"What both Poseidon's Wake and Slow Bullets suggest is that Reynolds has yet again managed to switch tones and styles in his writing, but retain his sense of perspective and invention to still keep readers hooked."

I am very grateful to Will for these contributions.

Foundation is published three times a year by the Science Fiction Foundation:

Monday, 21 March 2016

New stories for old universes

Pleased to announce that I've sold a pair of stories set in two of my established universes. The first, "Belladonna Nights", takes place in the House of Suns timeline a few million years earlier than the events of the novel. Campion plays a part in the story. This will appear in an as-yet-untitled original anthology with an exceedingly interesting conceptual premise, and I was really thrilled to be able to contribute something.

The second, longer piece, is entitled "The Iron Tactician" and is a new novella featuring my long-running character Merlin. Previous Merlin stories were "Merlin's Gun" (1999), "Hideaway" (2000) and "Minla's Flowers" (2007). The very tentative plan at the moment is that the novella will appear as a standalone chapbook, but we should have a firmer idea in a few months, and of course I'll give fuller details on where these stories will appear in due course.

It was enormously enjoyable to dig back into these two universes, after nearly a decade away from them, and in both instances I felt the distant glimmerings of new story ideas. So we'll see.

Saturday, 19 March 2016

"Slow Bullets" and the Sad Puppies

I was away for a few days without internet access and discovered when I returned that my novella "Slow Bullets" has been included on the "SP4" Sad Puppies list for Hugo nominators.

At this point it's of no concern to me whether this is a slate or a set of recommendations. Given the taint left by last year's antics, I don't care for any work of mine to be associated with any list curated by the Sad Puppies.

The list was announced at Kate Paulk's website Late last night I left a comment asking - politely, I hope - for the story to be removed, but after I checked the site in the morning I couldn't find my comment and the story was still listed. I've tried to leave another comment to the same effect.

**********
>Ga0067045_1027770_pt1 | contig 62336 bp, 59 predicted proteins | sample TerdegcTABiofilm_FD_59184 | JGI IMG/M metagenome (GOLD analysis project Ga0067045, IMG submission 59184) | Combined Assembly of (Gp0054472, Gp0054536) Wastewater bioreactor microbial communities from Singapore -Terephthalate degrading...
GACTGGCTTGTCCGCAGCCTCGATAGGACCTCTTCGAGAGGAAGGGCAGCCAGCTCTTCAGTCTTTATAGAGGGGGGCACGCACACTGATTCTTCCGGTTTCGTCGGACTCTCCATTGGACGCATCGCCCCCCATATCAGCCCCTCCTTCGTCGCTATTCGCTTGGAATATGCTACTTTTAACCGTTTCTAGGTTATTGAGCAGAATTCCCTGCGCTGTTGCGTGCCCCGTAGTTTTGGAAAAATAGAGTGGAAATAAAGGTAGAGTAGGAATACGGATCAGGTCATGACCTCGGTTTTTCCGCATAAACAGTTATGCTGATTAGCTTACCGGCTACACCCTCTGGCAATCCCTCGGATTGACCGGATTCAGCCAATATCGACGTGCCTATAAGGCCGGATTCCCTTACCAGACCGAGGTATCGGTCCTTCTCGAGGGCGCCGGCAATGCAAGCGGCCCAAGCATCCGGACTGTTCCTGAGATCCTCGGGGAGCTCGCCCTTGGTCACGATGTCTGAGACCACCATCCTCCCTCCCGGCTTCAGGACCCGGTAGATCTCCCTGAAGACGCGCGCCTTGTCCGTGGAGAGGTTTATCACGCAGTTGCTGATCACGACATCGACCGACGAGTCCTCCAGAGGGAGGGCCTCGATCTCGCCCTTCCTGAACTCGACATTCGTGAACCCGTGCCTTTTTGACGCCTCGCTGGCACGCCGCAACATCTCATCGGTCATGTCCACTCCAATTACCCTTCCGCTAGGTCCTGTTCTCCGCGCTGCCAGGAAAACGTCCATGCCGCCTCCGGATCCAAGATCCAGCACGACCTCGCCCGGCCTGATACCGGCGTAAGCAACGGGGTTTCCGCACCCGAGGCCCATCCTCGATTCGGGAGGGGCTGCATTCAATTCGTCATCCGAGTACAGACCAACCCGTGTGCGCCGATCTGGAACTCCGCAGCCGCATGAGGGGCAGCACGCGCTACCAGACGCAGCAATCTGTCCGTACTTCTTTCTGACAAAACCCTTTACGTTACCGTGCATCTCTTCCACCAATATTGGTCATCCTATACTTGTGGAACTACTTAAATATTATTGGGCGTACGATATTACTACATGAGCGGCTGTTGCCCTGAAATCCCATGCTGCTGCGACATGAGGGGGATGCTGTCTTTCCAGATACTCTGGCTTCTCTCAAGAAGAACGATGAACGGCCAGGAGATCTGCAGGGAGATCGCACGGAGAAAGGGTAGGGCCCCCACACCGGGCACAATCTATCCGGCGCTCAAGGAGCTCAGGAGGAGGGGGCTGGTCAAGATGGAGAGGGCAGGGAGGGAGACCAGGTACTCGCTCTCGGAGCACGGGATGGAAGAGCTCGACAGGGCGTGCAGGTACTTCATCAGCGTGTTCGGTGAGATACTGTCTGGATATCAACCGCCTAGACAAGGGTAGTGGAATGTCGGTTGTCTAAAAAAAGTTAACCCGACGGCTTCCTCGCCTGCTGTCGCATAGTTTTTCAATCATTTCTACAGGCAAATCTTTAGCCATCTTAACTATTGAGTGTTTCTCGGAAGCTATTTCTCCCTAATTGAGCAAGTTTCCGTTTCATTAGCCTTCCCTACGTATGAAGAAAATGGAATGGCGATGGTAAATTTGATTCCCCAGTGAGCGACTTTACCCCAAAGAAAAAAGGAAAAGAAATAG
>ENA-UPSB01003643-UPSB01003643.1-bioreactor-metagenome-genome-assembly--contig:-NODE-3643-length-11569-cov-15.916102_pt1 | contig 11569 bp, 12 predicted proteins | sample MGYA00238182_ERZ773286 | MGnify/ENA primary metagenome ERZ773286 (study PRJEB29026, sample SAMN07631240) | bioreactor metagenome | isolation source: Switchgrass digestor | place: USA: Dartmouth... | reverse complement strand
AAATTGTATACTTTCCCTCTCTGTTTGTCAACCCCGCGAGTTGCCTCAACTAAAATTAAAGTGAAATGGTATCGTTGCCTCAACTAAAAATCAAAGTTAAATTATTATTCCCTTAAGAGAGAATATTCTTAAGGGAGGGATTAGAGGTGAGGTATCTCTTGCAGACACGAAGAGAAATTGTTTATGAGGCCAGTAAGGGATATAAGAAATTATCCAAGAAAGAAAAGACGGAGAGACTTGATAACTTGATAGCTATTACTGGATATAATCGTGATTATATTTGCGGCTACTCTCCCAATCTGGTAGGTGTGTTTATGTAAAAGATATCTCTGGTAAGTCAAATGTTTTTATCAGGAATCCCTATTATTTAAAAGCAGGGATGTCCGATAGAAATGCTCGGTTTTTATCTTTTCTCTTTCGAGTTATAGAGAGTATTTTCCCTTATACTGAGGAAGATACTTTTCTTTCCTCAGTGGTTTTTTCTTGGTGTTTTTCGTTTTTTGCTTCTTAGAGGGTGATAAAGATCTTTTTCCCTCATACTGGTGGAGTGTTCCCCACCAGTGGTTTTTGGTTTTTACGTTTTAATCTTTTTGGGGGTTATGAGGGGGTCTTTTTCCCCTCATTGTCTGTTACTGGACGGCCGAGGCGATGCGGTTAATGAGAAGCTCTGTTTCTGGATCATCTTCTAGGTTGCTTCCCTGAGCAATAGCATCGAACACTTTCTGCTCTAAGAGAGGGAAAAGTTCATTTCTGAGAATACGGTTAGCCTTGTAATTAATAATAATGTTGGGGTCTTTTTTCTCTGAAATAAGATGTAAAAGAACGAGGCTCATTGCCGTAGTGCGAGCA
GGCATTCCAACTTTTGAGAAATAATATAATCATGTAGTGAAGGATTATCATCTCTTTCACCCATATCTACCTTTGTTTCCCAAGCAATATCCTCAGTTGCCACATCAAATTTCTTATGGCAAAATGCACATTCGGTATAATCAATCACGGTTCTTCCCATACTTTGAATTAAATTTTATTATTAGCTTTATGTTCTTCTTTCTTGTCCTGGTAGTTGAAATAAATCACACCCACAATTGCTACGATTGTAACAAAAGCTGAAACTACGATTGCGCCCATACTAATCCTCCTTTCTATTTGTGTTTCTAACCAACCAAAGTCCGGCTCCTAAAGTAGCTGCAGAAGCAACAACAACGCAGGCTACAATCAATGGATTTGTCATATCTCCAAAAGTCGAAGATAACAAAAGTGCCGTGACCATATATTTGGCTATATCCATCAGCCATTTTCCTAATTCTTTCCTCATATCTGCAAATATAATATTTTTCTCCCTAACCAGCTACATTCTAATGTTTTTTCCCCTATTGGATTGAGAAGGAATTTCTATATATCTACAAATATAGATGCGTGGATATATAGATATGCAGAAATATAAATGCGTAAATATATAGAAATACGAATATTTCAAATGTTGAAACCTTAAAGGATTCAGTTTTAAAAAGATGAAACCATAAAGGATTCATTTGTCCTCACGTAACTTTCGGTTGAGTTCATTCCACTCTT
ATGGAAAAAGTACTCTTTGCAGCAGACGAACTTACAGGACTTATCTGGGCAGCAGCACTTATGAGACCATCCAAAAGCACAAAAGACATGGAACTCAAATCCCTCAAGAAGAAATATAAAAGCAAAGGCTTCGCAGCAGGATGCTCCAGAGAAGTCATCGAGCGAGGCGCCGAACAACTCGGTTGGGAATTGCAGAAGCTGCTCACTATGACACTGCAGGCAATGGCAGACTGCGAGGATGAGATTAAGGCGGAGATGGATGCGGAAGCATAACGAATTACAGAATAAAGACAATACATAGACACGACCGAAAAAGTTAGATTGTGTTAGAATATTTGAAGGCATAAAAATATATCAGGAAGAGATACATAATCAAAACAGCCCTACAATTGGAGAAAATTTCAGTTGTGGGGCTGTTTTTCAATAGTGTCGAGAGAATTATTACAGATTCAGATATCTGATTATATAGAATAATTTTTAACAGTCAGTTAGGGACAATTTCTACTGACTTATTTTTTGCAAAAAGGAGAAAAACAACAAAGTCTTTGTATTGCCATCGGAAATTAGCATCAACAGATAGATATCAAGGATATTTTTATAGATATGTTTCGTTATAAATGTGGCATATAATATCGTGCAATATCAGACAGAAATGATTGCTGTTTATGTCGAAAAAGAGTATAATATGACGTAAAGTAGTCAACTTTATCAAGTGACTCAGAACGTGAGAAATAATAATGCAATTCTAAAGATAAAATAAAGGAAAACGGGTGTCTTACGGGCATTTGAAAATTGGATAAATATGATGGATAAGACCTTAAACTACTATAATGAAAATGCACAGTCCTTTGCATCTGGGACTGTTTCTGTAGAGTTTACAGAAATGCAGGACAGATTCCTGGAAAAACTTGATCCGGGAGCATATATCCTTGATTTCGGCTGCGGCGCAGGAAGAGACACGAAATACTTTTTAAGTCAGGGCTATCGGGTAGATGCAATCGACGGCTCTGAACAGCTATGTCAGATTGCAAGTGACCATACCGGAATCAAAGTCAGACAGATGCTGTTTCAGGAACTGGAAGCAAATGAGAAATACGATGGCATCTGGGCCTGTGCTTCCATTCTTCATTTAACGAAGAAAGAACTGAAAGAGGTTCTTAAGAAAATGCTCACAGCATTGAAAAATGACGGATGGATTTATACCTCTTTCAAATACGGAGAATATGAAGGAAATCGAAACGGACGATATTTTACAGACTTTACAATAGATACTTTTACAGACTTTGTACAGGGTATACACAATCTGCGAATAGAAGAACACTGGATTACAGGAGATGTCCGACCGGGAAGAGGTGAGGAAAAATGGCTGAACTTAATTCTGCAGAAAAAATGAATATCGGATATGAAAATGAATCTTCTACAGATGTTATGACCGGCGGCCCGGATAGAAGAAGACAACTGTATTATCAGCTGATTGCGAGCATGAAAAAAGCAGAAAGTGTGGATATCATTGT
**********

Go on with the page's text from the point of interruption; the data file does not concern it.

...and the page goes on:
Wednesday, 16 March 2016

Hey Joe

Here are some one-line plot synopses from a TV series set close to the present day.

After a military coup, a dictator misappropriates global aid funds to develop drone warfare technology to use against his own citizens. A stricken submarine ends up in the territorial waters of a Central American failed state, threatening to derail international peace talks. In a Middle Eastern Sultanate, a political assassination leads to a constitutional crisis, imperilling the progressive, democratic policies of the rightful successor to the throne. In the Arctic, a nuclear accident heightens an already tense East-West standoff…

Failed states. Democracies. Autonomous weapons. Middle East crises. Rising nuclear tension. The East and West at each other’s throats …

Sound familiar?

This is the world of 2013 – or rather the world of 2013 as envisaged in 1968, when Gerry Anderson began making Joe 90, the last of his series to be based exclusively around Supermarionation. Never as popular as Stingray, Thunderbirds or Captain Scarlet, Joe 90 nonetheless remains strikingly prescient in its vision of a messy, mixed-up twenty first century, neither entirely good nor entirely bad, neither simplistic utopia nor grimdark dystopia. The storylines may be rudimentary, and there’s seldom any real sense of jeopardy in Joe’s adventures, and yes, it’s puppets (you have to get past the puppets, I’m afraid) but the world presented here is a much closer fit to our present than that predicted by almost any other TV series of similar vintage.